In another Asian hotel project, WATG is moving the bathtubs out onto the lanais. Moore says, "We're really reshuffling the rooms around. We're making them more exciting. Giving them a fresh new look. That type of energy, excitement and new fresh look at things is what we're going to be bringing back to the Islands."
All in the Family
Operations in the Hawaii office, under Moore, have already been restructured. The office has four teams, called, "families," whose members have varying degrees of experience and varied expertise. Each family is responsible for maintaining quality control and the execution of multiple projects.
Moore says, "That family structure has allowed quite a bit of freedom and growth for our young staff. I think that's one of the things that keeps our young staff here and why we don't have a huge turnover rate."
In fact, the voluntary turnover rate for WATG professionals in Hawaii is a low 5 percent, in a competitive industry where it is getting harder to find and retain qualified workers. The company employs 314 worldwide. The other WATG offices are watching and may adopt the family structure at those locations, too.
Roseblum has also created WATGU, with bimonthly seminars and professional continuing education. WATGU can be fun, as well as educational. A recent session required the class to visit a Hawaii spa, to make sure all employees have firsthand experience. WATG's got a reputation to uphold. A spa it designed in the Bahamas was recently ranked as the No. 1 resort spa by the readers of Conde Naste Traveler.
Go Where The Action Is
It's not surprising that the firm has designed an award-winning spa half-way around the world. It's in keeping with what Goo, now a senior vice president, heard when he became a partner in the early 1970s: "Go where the action is." To date, WATG has done projects in 130 countries.
A recent posting on the walls of WATG's Hawaii office reads: "WATG has completed 198 hotel and resort projects totaling more than 74,000 rooms (built).
"Another 29 hotels [9,800 rooms] are under construction. Share this information with your friends and clients. We are experts in the Hospitality Design industry."
Yet there is no defining characteristic of a WATG design, other than it fits its location, both physically and culturally. Goo says, "I don't think people look at the buildings and think about WATG, because the brand really is that the buildings fit the place. It's not an I.M. Pei design. It's not a Frank Gehry design. If it fits, then it's probably a WATG design."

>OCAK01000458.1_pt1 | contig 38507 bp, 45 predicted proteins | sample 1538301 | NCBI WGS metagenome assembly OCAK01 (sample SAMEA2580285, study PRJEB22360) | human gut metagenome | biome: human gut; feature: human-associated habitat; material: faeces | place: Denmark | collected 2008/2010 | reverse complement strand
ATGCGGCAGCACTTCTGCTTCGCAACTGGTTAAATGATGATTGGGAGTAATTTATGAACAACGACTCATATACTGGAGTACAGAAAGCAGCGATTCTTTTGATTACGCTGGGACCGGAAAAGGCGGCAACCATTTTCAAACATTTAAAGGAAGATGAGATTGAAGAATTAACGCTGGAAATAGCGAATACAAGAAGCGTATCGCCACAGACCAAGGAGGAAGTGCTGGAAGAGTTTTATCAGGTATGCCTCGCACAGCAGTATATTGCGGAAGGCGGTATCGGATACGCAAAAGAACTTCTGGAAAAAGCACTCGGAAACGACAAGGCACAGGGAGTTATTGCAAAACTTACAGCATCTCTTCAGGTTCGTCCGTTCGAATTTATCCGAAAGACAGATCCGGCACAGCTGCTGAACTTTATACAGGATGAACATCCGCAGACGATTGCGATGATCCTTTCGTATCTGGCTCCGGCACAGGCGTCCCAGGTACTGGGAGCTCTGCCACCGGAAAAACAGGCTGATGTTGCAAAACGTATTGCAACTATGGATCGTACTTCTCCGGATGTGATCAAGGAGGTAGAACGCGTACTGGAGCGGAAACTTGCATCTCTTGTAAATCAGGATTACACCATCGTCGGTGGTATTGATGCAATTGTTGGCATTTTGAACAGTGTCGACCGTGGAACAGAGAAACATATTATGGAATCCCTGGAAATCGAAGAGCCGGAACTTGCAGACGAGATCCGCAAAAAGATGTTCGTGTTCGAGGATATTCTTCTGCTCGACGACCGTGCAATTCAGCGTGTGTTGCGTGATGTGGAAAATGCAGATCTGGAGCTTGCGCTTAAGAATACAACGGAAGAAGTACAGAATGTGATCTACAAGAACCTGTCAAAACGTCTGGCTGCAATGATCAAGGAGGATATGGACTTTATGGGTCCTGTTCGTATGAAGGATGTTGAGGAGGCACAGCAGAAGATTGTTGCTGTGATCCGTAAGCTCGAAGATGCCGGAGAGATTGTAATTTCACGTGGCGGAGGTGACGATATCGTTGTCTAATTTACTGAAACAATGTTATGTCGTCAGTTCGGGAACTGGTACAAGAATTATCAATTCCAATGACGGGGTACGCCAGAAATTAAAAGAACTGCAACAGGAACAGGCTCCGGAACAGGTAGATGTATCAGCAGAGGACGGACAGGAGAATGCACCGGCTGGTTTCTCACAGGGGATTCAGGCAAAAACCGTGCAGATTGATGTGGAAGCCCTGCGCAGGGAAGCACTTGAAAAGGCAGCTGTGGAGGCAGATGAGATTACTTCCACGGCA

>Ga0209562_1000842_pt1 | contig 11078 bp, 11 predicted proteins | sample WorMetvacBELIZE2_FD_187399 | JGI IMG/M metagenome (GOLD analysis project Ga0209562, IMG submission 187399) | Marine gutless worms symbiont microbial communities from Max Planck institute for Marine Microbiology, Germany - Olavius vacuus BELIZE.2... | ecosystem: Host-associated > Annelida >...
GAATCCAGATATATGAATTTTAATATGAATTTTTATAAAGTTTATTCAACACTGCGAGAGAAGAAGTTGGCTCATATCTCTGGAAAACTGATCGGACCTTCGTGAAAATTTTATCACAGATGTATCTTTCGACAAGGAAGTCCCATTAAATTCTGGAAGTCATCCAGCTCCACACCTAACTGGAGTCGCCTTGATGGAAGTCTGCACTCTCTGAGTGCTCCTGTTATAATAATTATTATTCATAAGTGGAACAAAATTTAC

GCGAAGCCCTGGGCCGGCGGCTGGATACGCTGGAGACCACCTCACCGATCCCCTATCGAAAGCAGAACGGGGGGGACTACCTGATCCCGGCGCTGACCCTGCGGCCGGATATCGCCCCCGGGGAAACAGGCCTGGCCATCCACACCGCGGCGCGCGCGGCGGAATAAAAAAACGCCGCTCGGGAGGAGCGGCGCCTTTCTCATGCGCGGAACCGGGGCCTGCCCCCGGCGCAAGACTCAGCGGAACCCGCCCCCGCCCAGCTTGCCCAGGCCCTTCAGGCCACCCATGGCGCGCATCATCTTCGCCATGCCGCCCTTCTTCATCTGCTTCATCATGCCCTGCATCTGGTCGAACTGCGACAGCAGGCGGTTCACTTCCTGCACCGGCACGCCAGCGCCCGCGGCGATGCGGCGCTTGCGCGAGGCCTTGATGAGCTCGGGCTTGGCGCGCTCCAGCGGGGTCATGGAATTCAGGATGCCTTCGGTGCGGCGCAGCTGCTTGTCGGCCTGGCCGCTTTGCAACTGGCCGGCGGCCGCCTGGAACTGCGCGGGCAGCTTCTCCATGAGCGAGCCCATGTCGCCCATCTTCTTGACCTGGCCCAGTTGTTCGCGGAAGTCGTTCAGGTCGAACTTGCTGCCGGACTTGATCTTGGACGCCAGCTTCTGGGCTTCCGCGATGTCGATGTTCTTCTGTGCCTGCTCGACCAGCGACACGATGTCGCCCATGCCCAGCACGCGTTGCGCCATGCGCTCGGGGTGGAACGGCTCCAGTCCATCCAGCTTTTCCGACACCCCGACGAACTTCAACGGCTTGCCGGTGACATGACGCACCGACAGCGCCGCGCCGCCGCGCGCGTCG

Goo says that, in the early years, others in business would wonder if WWATG was restricting itself too much with its tourism niche. However, the former partners proved prescient, as the hospitality industry is the world's largest and continues to grow.
Ironically, the Hawaii Convention Center, in Goo's home state, is the project he considers his biggest professional challenge. Most convention centers are essentially boxes, he says. However, the final, decidedly unboxy design for the Hawaii Convention Center is something he feels represents Hawaii both physically and spiritually.
"It feels like Hawaii," Goo says. "They can feel the breeze when they are walking through the corridors. Most corridors in convention centers are air conditioned because they are inside a box. Our's are open to the sky. You can feel the humidity, feel the breeze, you can feel Hawaii."
Back To The Future
Even with WATG's global presence, Ron Holecek says, "I think it's important to understand that we're still a Hawaii corporation. We do our banking in Hawaii. We do that for a reason, and that's because we've continued to find the business environment in Hawaii one of the better ones - particularly our banking relationships and business relationships - to find it understanding and amenable to working with us as a company."
Goo still sees plenty of opportunity for the company in Hawaii. Waikiki has thousands of hotel rooms that need renovating. Then there's the Big Island's Kohala Coast. Says Goo, "It's got land. It's got air transportation. It's got water that can be developed. It has five or six major landowners that if they could come together, could make that the new growth area for Hawaii."
WATG has also partnered with Texas-based Hunt Building Corp. to bid on the redevelopment of Kakaako. A winner is expected to be announced in September. Goo says, "I feel really good about the team that we have for Kakaako and the concept that we have for it."
The new guard is bearing the responsibility for the future squarely on their younger shoulders. Nagata says, "We have a certain reputation and our biggest challenge is to make sure we continue living up to that. We don't seem to have a problem getting work. We just want to make sure we do the best possible."
Goo adds: "They are the future. They've got energy. They've got ownership. They've got their future at stake."